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US became 21st Country to Recognize Same-sex Marriage Nationally

Same-sex marriage was completely, nationally legalized in the United States on June 26, 2015 with the landmark decision of Obergefell v. Hodges. The United States became the twenty-first and most populous country to recognize same-sex marriage. The court ruled that the denial of marriage licenses to same-sex couples violates the equal protection clause of the Fourteenth Amendment of the United States Constitution.


Starting in 2003, various lower court decisions, state legislation, and popular referendums had already legalized same-sex marriage to some degree in thirty-seven out of fifty U.S. states, in one U.S. territory, and in the District of Columbia. Federal benefits were previously extended to lawfully married same-sex couples following the Supreme Court's June 2013 decision in United States v. Windsor.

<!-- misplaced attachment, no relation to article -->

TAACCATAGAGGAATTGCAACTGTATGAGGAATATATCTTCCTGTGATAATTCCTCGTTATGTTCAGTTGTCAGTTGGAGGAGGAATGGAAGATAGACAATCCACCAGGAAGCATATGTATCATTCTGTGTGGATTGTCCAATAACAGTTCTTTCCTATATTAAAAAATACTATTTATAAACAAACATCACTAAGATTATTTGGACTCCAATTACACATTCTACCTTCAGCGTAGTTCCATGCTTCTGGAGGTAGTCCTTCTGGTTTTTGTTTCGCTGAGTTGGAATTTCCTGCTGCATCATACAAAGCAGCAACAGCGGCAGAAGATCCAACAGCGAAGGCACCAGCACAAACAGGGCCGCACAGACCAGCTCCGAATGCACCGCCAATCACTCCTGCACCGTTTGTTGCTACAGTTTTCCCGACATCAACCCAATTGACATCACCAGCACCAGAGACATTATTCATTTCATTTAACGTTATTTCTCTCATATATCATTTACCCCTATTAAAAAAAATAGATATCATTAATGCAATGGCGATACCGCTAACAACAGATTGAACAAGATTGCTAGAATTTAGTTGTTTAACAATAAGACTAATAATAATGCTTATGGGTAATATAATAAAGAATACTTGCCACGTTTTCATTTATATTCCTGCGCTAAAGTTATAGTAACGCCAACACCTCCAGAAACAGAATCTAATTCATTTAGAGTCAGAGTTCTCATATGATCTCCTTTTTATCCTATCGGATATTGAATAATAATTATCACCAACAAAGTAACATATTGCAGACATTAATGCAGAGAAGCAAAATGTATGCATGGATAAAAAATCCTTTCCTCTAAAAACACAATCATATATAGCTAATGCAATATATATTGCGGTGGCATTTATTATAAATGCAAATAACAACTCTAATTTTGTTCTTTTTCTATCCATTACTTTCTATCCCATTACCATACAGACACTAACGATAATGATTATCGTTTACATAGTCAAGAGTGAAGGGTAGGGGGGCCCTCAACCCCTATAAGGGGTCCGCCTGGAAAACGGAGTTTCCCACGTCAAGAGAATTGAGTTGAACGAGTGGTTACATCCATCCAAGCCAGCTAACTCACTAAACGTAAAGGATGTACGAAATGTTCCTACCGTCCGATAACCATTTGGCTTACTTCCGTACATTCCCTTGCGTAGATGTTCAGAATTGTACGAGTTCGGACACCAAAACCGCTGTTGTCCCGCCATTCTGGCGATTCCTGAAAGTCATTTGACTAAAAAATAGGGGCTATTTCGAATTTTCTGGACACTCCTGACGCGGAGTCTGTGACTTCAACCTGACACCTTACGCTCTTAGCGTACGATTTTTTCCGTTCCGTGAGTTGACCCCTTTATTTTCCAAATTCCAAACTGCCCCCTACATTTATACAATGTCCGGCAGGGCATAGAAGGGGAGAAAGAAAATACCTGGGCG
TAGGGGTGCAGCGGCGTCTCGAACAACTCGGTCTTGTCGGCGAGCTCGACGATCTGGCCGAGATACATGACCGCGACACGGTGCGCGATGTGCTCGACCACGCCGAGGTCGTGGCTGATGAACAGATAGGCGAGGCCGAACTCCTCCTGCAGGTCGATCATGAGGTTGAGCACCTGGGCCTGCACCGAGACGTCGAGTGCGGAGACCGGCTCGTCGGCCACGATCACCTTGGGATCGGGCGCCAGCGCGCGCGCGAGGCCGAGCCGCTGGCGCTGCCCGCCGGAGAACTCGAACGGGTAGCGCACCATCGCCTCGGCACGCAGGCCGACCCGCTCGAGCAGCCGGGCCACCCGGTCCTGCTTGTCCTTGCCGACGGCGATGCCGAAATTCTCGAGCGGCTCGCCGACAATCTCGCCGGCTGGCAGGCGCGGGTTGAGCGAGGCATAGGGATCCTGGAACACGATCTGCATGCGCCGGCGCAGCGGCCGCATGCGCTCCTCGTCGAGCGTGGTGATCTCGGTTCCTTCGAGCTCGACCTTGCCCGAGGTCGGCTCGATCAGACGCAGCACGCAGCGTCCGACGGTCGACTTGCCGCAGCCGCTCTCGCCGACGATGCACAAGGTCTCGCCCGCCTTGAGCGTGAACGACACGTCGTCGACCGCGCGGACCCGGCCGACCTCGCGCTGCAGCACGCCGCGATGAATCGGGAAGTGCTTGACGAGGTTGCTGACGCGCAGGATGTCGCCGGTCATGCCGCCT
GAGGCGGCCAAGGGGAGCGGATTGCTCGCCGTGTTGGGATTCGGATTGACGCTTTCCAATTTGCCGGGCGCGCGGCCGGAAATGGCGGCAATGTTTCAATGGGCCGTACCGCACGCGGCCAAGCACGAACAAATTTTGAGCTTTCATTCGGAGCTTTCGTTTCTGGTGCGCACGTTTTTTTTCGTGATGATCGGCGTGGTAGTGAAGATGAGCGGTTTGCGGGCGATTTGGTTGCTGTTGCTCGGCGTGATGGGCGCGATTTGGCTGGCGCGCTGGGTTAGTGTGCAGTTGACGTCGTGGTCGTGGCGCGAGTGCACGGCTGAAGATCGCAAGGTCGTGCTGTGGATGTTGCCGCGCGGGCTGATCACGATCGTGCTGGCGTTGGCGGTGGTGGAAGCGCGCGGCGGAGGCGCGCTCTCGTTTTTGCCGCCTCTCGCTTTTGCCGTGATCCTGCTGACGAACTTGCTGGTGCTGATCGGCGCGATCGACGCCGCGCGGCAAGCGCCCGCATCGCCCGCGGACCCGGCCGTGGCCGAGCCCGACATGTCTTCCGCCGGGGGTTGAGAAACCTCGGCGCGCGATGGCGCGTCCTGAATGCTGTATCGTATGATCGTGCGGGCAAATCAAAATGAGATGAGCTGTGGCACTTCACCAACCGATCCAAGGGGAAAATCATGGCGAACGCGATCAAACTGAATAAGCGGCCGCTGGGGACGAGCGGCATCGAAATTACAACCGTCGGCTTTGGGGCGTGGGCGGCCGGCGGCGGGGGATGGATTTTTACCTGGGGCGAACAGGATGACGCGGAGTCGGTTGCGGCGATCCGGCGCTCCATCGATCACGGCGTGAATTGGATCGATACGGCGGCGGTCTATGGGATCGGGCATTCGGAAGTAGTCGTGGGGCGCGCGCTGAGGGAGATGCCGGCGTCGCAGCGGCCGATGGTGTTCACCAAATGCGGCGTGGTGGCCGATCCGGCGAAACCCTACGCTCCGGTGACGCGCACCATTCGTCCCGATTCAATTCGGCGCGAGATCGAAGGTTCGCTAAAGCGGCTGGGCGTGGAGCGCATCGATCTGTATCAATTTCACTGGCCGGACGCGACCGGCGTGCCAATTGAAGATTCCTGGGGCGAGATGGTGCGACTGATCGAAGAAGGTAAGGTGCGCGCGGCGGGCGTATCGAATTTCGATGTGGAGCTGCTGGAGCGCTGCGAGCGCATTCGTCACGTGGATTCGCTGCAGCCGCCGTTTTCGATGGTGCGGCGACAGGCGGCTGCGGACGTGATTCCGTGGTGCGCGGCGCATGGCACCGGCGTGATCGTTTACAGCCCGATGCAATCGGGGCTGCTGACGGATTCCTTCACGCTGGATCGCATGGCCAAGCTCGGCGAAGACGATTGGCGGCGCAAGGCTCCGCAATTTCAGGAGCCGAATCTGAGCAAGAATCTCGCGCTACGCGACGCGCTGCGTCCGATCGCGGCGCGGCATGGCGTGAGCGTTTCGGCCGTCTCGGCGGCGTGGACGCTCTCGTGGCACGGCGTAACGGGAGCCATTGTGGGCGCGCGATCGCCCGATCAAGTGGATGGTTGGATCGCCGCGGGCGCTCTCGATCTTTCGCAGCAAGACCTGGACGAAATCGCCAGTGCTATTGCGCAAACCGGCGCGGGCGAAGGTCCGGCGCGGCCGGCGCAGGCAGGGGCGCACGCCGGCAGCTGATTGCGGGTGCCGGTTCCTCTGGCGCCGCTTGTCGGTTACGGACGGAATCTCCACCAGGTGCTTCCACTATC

On January 16, 2015, the U.S. Supreme Court agreed to hear four cases, on appeal from the Sixth Circuit, on whether states may constitutionally ban same-sex marriages or refuse to recognize such marriages legally performed in another state. The cases were: Obergefell v. Hodges (Ohio), Tanco v. Haslam (Tennessee), DeBoer v. Snyder (Michigan), and Bourke v. Beshear (Kentucky). They were decided by the court under the heading of Obergefell on June 26, 2015, when a 5:4 majority of justices led by Justice Anthony Kennedy declared there is a constitutional right for same-sex couples to marry and reversed the Sixth Circuit's judgment.

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